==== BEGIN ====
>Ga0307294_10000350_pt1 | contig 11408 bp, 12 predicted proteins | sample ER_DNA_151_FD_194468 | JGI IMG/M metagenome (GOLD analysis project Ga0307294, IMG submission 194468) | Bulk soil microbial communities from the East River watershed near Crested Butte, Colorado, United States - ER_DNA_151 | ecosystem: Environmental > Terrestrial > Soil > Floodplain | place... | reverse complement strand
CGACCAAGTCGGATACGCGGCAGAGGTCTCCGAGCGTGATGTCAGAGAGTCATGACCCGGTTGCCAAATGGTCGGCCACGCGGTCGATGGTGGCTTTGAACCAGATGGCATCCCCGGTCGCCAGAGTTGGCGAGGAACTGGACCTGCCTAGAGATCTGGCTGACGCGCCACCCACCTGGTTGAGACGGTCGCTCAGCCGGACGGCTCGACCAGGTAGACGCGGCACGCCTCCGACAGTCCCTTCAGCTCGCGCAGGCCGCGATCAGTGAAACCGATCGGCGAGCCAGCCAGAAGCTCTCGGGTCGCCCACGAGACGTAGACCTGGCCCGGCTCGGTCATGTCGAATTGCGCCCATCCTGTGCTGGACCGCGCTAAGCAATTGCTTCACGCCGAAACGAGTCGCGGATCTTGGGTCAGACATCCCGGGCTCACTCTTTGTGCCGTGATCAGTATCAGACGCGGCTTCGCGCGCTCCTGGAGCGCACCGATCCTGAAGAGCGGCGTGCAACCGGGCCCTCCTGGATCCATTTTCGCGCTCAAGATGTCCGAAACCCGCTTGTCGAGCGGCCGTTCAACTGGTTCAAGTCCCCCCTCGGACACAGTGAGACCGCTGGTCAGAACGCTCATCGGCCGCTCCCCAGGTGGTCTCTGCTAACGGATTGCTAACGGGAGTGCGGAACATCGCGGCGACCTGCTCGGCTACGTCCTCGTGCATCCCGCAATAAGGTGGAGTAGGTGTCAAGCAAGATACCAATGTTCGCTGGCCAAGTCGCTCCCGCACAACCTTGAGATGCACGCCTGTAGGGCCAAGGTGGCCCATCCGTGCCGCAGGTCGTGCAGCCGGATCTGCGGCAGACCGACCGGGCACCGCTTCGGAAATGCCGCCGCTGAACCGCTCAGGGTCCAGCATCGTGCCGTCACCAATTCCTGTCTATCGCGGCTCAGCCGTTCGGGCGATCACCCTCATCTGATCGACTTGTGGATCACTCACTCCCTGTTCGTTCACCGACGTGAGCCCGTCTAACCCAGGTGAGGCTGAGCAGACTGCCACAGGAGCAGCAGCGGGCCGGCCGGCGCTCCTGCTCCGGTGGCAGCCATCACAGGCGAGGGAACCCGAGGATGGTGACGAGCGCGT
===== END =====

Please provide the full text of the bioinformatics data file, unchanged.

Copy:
>Ga0307294_10000350_pt1 | contig 11408 bp, 12 predicted proteins | sample ER_DNA_151_FD_194468 | JGI IMG/M metagenome (GOLD analysis project Ga0307294, IMG submission 194468) | Bulk soil microbial communities from the East River watershed near Crested Butte, Colorado, United States - ER_DNA_151 | ecosystem: Environmental > Terrestrial > Soil > Floodplain | place... | reverse complement strand
CGACCAAGTCGGATACGCGGCAGAGGTCTCCGAGCGTGATGTCAGAGAGTCATGACCCGGTTGCCAAATGGTCGGCCACGCGGTCGATGGTGGCTTTGAACCAGATGGCATCCCCGGTCGCCAGAGTTGGCGAGGAACTGGACCTGCCTAGAGATCTGGCTGACGCGCCACCCACCTGGTTGAGACGGTCGCTCAGCCGGACGGCTCGACCAGGTAGACGCGGCACGCCTCCGACAGTCCCTTCAGCTCGCGCAGGCCGCGATCAGTGAAACCGATCGGCGAGCCAGCCAGAAGCTCTCGGGTCGCCCACGAGACGTAGACCTGGCCCGGCTCGGTCATGTCGAATTGCGCCCATCCTGTGCTGGACCGCGCTAAGCAATTGCTTCACGCCGAAACGAGTCGCGGATCTTGGGTCAGACATCCCGGGCTCACTCTTTGTGCCGTGATCAGTATCAGACGCGGCTTCGCGCGCTCCTGGAGCGCACCGATCCTGAAGAGCGGCGTGCAACCGGGCCCTCCTGGATCCATTTTCGCGCTCAAGATGTCCGAAACCCGCTTGTCGAGCGGCCGTTCAACTGGTTCAAGTCCCCCCTCGGACACAGTGAGACCGCTGGTCAGAACGCTCATCGGCCGCTCCCCAGGTGGTCTCTGCTAACGGATTGCTAACGGGAGTGCGGAACATCGCGGCGACCTGCTCGGCTACGTCCTCGTGCATCCCGCAATAAGGTGGAGTAGGTGTCAAGCAAGATACCAATGTTCGCTGGCCAAGTCGCTCCCGCACAACCTTGAGATGCACGCCTGTAGGGCCAAGGTGGCCCATCCGTGCCGCAGGTCGTGCAGCCGGATCTGCGGCAGACCGACCGGGCACCGCTTCGGAAATGCCGCCGCTGAACCGCTCAGGGTCCAGCATCGTGCCGTCACCAATTCCTGTCTATCGCGGCTCAGCCGTTCGGGCGATCACCCTCATCTGATCGACTTGTGGATCACTCACTCCCTGTTCGTTCACCGACGTGAGCCCGTCTAACCCAGGTGAGGCTGAGCAGACTGCCACAGGAGCAGCAGCGGGCCGGCCGGCGCTCCTGCTCCGGTGGCAGCCATCACAGGCGAGGGAACCCGAGGATGGTGACGAGCGCGT